Foreign investments in PH seen exceeding $6B
THE DEPARTMENT of Trade and Industry expects the country’s net foreign direct investments (FDIs) to have exceeded $6 billion in 2014 as the country was able to sustain heightened investor interest in domestic business opportunities.
Trade Secretary Gregory L. Domingo made the forecast as he noted that the country’s FDIs already stood at $5.3 billion as of end-October last year, up 64 percent from $3.2 billion in the same period in 2013. This was despite the 24-percent decline seen in the value of investment commitments approved by the Board of Investments and the marginal 1.2-percent increase in the value of pledges approved by the Philippine Economic Zone Authority (Peza) last year.
Domingo added that the Philippines continued to enjoy a rosy economic picture, which he said he hoped would be enough to convince representatives from international debt watcher Fitch Ratings to raise the rating given to the country back in 2013.
The Philippines is rated by Fitch at its minimum investment grade or a notch behind the ratings given the country last year by the two other major rating agencies, Moody’s Investor Service and Standard & Poor’s.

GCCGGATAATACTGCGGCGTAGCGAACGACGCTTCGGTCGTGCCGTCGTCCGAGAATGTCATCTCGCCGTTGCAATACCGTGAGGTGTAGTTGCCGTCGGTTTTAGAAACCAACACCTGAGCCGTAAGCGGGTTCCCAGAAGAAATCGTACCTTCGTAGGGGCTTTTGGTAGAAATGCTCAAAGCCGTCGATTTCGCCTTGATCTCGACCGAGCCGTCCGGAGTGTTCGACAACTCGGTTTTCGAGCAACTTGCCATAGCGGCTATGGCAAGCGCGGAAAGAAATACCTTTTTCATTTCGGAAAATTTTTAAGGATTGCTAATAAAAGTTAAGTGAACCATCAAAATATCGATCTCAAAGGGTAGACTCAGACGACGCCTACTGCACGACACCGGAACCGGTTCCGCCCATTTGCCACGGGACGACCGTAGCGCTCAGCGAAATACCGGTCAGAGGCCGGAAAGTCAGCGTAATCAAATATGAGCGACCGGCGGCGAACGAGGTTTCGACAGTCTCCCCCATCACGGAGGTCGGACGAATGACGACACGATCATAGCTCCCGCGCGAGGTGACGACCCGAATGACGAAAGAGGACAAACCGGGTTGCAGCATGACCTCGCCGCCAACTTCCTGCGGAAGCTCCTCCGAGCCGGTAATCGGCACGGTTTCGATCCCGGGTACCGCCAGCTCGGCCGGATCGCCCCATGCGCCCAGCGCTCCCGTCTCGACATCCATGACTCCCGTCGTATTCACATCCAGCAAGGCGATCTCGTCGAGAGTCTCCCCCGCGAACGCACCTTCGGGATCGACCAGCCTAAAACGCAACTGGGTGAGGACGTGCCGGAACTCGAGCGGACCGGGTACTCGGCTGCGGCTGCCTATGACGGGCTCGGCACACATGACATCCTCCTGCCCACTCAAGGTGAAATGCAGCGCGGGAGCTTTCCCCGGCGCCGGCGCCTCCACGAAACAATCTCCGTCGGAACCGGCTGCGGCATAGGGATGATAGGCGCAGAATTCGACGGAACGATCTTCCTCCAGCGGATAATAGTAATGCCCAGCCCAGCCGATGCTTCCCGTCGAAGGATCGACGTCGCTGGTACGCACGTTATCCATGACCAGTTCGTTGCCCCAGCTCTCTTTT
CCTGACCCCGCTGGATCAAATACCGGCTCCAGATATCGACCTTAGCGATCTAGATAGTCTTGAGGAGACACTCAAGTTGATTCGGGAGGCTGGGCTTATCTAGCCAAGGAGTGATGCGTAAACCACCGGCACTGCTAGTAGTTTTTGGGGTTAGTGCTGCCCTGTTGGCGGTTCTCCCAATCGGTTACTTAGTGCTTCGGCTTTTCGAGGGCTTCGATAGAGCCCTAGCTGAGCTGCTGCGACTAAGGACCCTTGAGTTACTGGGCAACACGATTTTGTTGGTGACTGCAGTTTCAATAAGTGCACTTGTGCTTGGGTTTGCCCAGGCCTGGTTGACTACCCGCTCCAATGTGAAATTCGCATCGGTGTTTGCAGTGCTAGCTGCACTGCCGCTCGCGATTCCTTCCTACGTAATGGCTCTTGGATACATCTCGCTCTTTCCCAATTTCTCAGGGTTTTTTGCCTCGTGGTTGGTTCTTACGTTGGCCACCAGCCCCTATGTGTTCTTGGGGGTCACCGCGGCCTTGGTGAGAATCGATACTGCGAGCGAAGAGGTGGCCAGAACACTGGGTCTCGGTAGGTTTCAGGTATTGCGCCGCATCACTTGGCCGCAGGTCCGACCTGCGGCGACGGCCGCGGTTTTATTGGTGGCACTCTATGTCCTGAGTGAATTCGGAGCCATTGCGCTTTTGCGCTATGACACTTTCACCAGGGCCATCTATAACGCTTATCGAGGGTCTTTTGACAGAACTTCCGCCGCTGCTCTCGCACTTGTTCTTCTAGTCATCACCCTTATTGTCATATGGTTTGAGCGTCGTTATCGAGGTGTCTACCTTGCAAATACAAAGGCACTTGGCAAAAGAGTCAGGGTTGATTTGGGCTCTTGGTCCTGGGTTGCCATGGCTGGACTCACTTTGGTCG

According to Domingo, he was meeting with Fitch Ratings to also find out what was holding the debt watcher back from raising the country’s investment grade rating.
“I have yet to meet them but I want to ask them what else they needed to see for them to upgrade [our ratings]. I will ask them what else is their concern about our economic growth because for me, the country’s economic picture remains very rosy. I want to know what else we need to correct because they’re the only one who has not given us an upgrade,” Domingo explained.
Last year, Fitch only affirmed the Philippines’ “investment grade” status, citing the country’s strong macroeconomic fundamentals. It noted then that the outlook for the Philippines’ sovereign debt rating was “stable,” which meant the country’s grade would likely stay where it has been for the next 12 to 18 months, a statement earlier said.
Fitch’s BBB- grade for the country’s long-term foreign and local currency IOUs was the firm’s minimum “investment grade” rating.
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